Three pieces of less than 1 mm in size each may be put together to the probably smallest puzzle in the world. For production, researchers used LIGA2.X, a new process to manufacture microstructured casting molds at KIT’s ANKA synchrotron source. Inexpensive series production is combined with highest precision on the microscale to produce e.g. components in watches, engines, or medical products. Now, large series of smallest parts can be injection-molded with highest accuracy.
The LIGA process can be used to produce microstructures from various metals, ceramics, or plastics. The acronym stands for lithography, electrodeposition, and molding. LIGA allows to produce structures with high aspect ratios (ratio between height and smallest width) and opens up various molding options. The process developed in the 1980s in Karlsruhe is subject to constant further development. Now, KIT scientists have conceived a new modification of the LIGA process.
The LIGA2.X process allows for an inexpensive series production of plastic microparts of less than 0.5 mm3 in volume. So far, a substrate plate linking all molded parts has been required for demolding. LIGA2.X does without this layer and allows for direct and separate injection molding of such microparts. Difficult time- and cost-consuming separation of the parts from the substrate plate is no longer needed. “LIGA2.X does not only reduce costs, but also ensures higher degrees of freedom in the arrangement of structured mold nests in multiple molds,” explains Jochen Heneka, scientist at the Institute of Microstructure Technology (IMT) and Institute for Applied Materials – Material Process Technology (IAM-WPT) of KIT.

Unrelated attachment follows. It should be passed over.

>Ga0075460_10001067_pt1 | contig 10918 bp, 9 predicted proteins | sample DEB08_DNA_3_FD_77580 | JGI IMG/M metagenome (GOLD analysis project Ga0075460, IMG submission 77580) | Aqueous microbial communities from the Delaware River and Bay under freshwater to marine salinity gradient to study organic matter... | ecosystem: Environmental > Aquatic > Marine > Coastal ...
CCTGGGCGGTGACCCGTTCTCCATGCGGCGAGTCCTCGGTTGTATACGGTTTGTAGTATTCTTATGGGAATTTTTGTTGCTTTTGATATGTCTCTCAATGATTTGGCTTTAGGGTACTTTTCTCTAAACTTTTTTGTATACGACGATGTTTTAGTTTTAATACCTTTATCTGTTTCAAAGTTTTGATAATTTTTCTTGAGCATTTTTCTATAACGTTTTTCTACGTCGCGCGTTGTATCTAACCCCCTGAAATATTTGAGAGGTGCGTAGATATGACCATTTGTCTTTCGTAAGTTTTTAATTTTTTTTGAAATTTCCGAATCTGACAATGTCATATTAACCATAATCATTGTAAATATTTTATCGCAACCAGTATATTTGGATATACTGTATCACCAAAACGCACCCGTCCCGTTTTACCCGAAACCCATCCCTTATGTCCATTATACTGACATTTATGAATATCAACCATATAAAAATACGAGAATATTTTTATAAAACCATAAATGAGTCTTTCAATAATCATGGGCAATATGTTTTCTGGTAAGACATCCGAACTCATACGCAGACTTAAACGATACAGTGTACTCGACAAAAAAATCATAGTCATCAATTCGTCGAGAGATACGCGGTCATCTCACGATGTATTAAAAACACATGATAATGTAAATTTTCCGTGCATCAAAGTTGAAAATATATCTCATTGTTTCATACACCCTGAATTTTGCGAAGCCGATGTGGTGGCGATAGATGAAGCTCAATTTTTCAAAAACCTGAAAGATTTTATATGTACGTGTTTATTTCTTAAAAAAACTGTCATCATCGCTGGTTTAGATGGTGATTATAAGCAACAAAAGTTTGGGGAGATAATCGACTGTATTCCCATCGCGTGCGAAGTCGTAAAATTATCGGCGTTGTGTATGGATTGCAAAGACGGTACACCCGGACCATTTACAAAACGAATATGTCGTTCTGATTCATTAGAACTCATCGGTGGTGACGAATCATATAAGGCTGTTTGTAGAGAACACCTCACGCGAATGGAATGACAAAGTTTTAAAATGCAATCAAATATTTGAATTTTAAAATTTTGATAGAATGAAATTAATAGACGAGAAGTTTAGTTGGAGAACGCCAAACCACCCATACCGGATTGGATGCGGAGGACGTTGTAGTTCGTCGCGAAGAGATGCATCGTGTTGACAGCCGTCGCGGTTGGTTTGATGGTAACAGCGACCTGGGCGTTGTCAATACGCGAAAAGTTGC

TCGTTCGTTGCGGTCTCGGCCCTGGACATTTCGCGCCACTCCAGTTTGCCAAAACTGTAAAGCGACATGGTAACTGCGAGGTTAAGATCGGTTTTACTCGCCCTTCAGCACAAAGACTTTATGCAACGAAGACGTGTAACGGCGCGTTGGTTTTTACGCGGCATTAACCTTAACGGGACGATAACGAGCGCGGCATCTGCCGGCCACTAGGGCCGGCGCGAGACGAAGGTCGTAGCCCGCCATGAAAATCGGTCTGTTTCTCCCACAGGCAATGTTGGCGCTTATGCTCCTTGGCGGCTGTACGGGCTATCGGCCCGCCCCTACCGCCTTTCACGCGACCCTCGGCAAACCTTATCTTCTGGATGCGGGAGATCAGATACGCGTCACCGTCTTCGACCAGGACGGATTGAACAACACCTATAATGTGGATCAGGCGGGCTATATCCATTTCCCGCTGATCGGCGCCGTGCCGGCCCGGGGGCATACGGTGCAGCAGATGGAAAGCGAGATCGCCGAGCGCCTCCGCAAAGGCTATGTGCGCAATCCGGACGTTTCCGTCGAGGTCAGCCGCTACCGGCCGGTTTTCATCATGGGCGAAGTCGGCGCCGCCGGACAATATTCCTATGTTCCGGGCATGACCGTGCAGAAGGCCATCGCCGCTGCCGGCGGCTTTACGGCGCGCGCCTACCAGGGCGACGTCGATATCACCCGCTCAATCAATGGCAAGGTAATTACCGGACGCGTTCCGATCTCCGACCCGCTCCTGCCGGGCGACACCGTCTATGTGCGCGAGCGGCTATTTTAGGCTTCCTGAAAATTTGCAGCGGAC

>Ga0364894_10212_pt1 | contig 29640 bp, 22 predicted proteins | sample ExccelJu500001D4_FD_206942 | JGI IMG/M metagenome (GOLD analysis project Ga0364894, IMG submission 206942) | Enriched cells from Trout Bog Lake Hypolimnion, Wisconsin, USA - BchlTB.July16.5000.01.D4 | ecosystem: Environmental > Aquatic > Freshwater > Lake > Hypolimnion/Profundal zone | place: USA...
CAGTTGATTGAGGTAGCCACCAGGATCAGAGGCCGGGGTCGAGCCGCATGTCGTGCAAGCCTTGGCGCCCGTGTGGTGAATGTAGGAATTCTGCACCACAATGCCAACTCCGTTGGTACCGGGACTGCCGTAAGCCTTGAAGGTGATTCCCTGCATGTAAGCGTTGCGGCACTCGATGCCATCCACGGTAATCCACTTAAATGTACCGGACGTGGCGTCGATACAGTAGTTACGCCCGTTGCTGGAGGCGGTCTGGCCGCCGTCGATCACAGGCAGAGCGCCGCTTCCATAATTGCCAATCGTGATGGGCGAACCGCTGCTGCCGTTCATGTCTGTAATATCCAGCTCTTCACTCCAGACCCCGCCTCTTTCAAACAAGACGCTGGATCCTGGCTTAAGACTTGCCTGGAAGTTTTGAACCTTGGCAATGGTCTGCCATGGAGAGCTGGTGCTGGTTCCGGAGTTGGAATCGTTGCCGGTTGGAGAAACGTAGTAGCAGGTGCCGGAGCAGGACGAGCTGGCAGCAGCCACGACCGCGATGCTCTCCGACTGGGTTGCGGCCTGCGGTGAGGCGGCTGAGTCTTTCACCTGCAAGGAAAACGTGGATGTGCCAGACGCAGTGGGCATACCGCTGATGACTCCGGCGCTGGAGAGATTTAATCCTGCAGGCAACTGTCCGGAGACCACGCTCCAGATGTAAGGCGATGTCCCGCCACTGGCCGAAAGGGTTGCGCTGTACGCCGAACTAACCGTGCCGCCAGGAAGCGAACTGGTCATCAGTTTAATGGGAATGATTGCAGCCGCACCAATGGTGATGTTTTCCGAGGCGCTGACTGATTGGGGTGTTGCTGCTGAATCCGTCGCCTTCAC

The injection molding tools applied in LIGA2.X consist of three plates to demold the parts from the molds and four LIGA molds that can be installed in a tool plate and exchanged. By moving the first and second molding plate away from each other, the part is released from the LIGA mold. With the help of the third plate, the gate is removed properly. To produce the microstructured LIGA molds with the help of X-ray deep-etch lithography, the scientists used the ANKA synchrotron source on the Campus North of KIT.
Karlsruhe Institute of Technology (KIT) is a public corporation pursuing the tasks of a state university of Baden-Wuerttemberg and of a national research center of the Helmholtz Association. The KIT mission combines the three core tasks of research, higher education, and innovation. With about 9,400 employees and 24,500 students, KIT is one of the big institutions of research and higher education in natural sciences and engineering in Europe.